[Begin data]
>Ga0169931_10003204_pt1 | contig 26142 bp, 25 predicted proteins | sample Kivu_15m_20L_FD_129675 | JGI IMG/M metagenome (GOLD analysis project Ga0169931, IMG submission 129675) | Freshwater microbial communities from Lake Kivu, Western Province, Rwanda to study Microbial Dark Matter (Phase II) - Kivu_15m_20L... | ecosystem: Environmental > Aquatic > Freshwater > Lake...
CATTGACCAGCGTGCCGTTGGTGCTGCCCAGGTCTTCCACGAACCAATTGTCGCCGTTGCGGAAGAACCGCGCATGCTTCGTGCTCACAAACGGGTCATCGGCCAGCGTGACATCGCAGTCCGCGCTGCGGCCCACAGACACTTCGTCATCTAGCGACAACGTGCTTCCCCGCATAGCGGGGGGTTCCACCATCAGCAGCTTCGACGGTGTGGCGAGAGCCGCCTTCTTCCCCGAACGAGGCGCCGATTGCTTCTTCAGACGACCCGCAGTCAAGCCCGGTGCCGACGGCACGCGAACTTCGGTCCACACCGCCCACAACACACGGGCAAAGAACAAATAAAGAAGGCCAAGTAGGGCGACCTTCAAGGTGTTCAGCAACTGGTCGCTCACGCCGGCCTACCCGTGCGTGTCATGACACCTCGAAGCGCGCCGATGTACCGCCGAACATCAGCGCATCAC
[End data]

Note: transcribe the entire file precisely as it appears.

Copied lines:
>Ga0169931_10003204_pt1 | contig 26142 bp, 25 predicted proteins | sample Kivu_15m_20L_FD_129675 | JGI IMG/M metagenome (GOLD analysis project Ga0169931, IMG submission 129675) | Freshwater microbial communities from Lake Kivu, Western Province, Rwanda to study Microbial Dark Matter (Phase II) - Kivu_15m_20L... | ecosystem: Environmental > Aquatic > Freshwater > Lake...
CATTGACCAGCGTGCCGTTGGTGCTGCCCAGGTCTTCCACGAACCAATTGTCGCCGTTGCGGAAGAACCGCGCATGCTTCGTGCTCACAAACGGGTCATCGGCCAGCGTGACATCGCAGTCCGCGCTGCGGCCCACAGACACTTCGTCATCTAGCGACAACGTGCTTCCCCGCATAGCGGGGGGTTCCACCATCAGCAGCTTCGACGGTGTGGCGAGAGCCGCCTTCTTCCCCGAACGAGGCGCCGATTGCTTCTTCAGACGACCCGCAGTCAAGCCCGGTGCCGACGGCACGCGAACTTCGGTCCACACCGCCCACAACACACGGGCAAAGAACAAATAAAGAAGGCCAAGTAGGGCGACCTTCAAGGTGTTCAGCAACTGGTCGCTCACGCCGGCCTACCCGTGCGTGTCATGACACCTCGAAGCGCGCCGATGTACCGCCGAACATCAGCGCATCAC